More work, fewer staff add up to longer waits for Medical Examiner reports

DNA samples in storage at the New York City Office of the Chief Medical Examiner, which is increasingly backed up in reviewing the samples. AP Photo/Mary Altaffer

The city’s Office of the Chief Medical Examiner (OCME) is reporting a sharp rise in processing times for several key procedures, according to statistics released in the annual Mayor’s Management Report released this week.

The Medical Examiner needed nearly twice as long in the last fiscal year to process DNA in sexual assault cases as it did the previous year, with median completion times jumping from 27 days to 46 days between 2011 and 2012. (City fiscal years end June 30.) Processing times for toxicology cases, meanwhile, climbed from 40.5 to 60 days.

The annual rises continue a steep upward trend in processing times for the Medical Examiner’s office. The time it takes to complete toxicology results has more than doubled since 2008. Autopsies now take 69.5 days to finish, up from 49 days five years ago.

In the report, the Medical Examiner’s office blames the wait times on staff shortages, software changes and budget cuts. The OCME indicates it expects to reverse the trends this year with new mayoral funding and a more selective approach in testing.

The Medical Examiner is responsible for examining bodies after unusual or sudden deaths in the city, and performing procedures like autopsies and DNA tests. The office then shares information with local district attorneys in support of criminal investigations.

The work is complicated, according to Larry Kobilinsky, chair of the department of sciences at the John Jay College of Criminal Justice.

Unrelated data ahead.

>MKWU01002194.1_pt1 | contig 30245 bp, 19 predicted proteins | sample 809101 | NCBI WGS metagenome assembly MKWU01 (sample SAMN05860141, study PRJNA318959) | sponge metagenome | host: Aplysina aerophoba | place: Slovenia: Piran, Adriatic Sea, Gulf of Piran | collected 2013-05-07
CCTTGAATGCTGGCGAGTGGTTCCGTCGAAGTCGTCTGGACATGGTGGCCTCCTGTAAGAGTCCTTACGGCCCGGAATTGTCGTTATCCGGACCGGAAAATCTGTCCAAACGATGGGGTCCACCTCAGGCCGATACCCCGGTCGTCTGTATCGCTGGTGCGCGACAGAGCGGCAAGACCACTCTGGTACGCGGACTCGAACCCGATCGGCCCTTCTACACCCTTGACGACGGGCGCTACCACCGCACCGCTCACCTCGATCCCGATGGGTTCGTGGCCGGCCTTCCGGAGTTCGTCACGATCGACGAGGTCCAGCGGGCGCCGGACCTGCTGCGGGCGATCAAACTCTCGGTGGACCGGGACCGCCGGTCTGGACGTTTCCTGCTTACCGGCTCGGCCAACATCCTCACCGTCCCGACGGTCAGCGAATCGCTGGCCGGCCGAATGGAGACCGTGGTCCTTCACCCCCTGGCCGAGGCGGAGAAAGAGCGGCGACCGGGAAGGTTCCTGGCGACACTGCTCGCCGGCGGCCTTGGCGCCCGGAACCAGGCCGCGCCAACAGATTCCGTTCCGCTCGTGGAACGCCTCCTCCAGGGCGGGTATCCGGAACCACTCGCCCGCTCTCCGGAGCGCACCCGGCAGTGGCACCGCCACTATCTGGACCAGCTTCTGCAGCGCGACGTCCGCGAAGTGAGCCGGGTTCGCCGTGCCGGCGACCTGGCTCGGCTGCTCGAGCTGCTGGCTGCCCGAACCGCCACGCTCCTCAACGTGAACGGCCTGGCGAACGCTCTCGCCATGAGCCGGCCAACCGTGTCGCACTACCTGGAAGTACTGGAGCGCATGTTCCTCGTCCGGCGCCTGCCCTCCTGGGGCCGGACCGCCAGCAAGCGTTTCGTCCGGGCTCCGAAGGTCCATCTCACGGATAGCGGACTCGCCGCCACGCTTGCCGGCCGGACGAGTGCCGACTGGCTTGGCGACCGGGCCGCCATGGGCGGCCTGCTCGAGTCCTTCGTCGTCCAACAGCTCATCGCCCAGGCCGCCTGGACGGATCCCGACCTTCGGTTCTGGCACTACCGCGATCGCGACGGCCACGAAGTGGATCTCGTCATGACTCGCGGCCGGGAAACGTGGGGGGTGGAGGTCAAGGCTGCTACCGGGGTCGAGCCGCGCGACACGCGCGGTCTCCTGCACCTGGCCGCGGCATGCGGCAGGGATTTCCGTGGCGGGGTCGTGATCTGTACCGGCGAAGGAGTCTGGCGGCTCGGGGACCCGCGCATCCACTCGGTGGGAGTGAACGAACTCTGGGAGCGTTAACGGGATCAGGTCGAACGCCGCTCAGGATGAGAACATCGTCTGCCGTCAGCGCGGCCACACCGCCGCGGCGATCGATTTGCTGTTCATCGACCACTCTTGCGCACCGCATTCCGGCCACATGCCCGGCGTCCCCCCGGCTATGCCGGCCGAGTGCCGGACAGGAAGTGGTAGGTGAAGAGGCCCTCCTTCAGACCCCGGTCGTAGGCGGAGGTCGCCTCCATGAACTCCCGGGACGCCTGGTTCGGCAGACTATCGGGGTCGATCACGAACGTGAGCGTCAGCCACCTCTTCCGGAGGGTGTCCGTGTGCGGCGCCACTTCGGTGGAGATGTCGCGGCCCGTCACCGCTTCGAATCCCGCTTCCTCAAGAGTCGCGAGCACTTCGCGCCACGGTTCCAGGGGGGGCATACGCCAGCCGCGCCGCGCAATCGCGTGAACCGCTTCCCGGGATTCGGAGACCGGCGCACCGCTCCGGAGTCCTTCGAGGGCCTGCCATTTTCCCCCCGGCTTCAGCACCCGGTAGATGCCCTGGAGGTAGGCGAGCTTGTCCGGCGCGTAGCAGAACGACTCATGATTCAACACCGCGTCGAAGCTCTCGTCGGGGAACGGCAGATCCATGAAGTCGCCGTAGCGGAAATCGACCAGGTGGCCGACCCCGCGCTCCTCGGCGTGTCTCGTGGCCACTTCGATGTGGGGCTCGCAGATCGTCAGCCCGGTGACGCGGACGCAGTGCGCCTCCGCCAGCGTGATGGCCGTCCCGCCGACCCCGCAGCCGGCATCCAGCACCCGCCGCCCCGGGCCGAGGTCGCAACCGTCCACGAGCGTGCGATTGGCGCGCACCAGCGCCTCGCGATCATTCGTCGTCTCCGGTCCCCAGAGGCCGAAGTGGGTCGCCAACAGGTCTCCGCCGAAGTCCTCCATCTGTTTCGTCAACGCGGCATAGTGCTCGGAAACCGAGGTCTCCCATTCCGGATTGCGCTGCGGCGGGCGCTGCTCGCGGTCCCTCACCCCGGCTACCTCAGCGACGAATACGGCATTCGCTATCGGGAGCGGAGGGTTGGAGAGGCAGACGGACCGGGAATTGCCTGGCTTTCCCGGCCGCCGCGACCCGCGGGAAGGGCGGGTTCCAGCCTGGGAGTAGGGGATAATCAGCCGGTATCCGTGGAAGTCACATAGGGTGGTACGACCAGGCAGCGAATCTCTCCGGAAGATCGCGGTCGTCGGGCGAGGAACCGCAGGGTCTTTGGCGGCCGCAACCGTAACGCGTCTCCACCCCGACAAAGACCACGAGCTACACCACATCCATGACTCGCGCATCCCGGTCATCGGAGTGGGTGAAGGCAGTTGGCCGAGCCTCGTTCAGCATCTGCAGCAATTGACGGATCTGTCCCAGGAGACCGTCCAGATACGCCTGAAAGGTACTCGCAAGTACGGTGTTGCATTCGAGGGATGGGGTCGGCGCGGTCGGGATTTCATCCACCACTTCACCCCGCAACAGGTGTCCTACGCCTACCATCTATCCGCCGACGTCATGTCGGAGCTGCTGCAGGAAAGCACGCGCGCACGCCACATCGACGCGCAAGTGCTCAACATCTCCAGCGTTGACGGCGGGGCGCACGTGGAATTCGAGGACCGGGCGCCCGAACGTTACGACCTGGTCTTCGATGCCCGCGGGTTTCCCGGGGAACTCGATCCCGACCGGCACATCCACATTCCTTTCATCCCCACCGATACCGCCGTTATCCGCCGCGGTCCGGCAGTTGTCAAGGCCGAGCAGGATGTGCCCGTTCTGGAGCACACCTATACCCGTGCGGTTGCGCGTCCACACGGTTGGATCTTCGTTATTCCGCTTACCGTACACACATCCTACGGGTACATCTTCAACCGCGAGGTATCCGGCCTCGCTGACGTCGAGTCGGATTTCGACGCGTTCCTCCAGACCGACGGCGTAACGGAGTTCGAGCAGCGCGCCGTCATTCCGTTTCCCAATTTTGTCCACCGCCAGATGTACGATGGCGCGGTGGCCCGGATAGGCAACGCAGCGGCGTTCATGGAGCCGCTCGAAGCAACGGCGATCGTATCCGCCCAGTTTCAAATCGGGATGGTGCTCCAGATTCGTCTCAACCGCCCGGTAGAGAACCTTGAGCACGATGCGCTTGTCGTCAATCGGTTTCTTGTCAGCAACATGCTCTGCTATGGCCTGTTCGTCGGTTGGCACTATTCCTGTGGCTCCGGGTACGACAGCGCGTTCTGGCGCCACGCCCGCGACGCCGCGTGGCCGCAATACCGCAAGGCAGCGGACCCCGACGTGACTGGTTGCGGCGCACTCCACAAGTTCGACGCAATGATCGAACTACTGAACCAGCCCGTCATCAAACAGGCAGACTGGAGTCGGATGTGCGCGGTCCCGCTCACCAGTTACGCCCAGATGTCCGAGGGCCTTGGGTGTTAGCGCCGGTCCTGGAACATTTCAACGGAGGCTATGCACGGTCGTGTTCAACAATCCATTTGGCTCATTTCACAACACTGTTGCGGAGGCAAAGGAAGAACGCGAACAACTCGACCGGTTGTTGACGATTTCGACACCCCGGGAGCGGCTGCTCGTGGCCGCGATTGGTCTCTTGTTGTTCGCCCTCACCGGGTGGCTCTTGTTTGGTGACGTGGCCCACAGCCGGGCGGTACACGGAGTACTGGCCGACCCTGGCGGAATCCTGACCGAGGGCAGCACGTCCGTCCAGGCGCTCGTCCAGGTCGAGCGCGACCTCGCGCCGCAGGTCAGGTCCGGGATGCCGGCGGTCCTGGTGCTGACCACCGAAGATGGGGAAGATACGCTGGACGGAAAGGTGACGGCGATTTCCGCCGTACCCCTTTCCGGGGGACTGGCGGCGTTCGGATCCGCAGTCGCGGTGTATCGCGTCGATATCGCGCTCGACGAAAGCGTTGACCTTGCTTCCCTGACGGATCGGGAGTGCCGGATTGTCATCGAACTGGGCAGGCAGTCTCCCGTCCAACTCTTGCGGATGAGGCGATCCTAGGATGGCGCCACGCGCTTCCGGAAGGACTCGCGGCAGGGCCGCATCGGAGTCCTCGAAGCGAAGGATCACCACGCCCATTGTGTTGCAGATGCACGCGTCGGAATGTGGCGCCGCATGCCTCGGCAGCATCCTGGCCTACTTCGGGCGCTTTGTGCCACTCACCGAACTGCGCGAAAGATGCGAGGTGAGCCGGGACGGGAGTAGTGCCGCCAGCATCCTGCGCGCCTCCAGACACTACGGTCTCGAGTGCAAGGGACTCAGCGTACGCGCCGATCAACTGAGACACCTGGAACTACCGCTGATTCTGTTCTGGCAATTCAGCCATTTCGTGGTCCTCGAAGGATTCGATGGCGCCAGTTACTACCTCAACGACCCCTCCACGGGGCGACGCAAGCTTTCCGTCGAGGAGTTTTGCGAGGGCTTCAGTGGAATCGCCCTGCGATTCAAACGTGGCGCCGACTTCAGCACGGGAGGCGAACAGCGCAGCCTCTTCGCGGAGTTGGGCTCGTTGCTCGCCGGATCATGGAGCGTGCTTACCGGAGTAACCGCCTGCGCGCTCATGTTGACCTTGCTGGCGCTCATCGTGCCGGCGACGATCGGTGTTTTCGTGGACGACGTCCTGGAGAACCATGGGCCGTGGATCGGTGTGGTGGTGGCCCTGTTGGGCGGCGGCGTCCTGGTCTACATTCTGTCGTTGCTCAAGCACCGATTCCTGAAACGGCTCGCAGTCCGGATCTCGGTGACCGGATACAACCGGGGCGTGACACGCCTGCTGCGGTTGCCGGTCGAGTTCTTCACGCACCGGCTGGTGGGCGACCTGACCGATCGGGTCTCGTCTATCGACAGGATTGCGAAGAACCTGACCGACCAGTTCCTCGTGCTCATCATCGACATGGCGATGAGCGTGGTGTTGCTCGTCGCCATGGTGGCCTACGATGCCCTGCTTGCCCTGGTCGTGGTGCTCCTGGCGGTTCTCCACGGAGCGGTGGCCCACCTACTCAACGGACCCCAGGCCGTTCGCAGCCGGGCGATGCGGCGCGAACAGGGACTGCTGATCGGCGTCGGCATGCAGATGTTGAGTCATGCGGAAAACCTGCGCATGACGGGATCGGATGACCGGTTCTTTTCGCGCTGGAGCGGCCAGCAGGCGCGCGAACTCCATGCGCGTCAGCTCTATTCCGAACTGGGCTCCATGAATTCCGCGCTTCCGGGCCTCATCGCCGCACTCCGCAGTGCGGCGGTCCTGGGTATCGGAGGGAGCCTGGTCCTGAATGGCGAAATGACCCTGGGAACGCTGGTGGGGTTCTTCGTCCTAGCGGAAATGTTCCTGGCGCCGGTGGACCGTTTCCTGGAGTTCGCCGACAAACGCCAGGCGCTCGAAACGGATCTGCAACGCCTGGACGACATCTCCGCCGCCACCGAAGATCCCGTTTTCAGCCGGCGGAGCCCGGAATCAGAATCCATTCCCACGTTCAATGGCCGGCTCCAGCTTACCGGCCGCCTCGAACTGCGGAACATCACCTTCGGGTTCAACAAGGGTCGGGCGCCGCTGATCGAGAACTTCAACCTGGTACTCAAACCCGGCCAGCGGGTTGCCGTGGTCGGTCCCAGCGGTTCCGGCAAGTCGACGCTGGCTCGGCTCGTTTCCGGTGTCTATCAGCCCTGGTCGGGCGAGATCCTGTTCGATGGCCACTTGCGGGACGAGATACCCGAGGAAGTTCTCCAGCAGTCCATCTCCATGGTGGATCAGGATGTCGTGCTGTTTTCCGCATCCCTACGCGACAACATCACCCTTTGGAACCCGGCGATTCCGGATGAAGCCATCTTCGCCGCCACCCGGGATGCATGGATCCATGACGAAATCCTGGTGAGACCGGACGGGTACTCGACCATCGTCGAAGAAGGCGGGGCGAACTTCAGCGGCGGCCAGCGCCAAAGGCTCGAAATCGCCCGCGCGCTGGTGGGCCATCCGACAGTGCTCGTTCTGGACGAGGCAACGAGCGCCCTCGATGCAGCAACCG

“If you saw the kind of paperwork that they have to produce for every case, you would easily understand,” he said, describing a scientific case file on his desk that was “easily six inches thick.”

“They have to document, every time they work a case, that they have been thorough and diligent in analyzing evidence and preparing their report,” Kobilinsky added. “It’s not a simple matter.”

In total, the OCME discloses processing times for eight different procedures in the Mayor’s Management Report, including various types of autopsy, toxicology, and DNA tests. Of those eight procedures, four showed increases of greater than 10 percent over the last fiscal year. And since 2008, four of the indicators have jumped by more than 50 percent.

A spokeswoman for the OCME declined to comment for this story. But numbers in the report showed that the over the same four-year period, the number of personnel employed by OCME dropped from 661 to 582.

Even as the OCME’s staffing levels have diminished, its caseload has grown: in 2007, the city expanded the office’s portfolio to include testing not just for homicides and sexual assaults, but also for property crimes, attempted homicides and felony assaults.

While the Mayor’s Management Report does not disclose the number of total scientific and DNA tests conducted by the OCME, Kobilinsky said that the recent trends could be attributed to the increased caseload.

“It all adds up to a certain period of time,” Kobilinsky said. “If you’ve been involved in criminal justice, you know how slowly the wheels grind.”

The Mayor’s Management Report indicates that OCME expects budget restorations to boost the number of personnel back up to 691.

Local defense lawyers said that they had not detected significant increases in delays in processing DNA samples.

“It always takes a long time,” said Eric M. Sears, a Manhattan defense attorney. “I haven’t noticed it taking any longer now than it used to.”

Sears said that he rarely deals directly with the OCME, instead receiving test results from the local district attorney.

Officials at the Queens, Brooklyn, Manhattan and Staten Island district attorneys’ offices could not be reached for comment Thursday.

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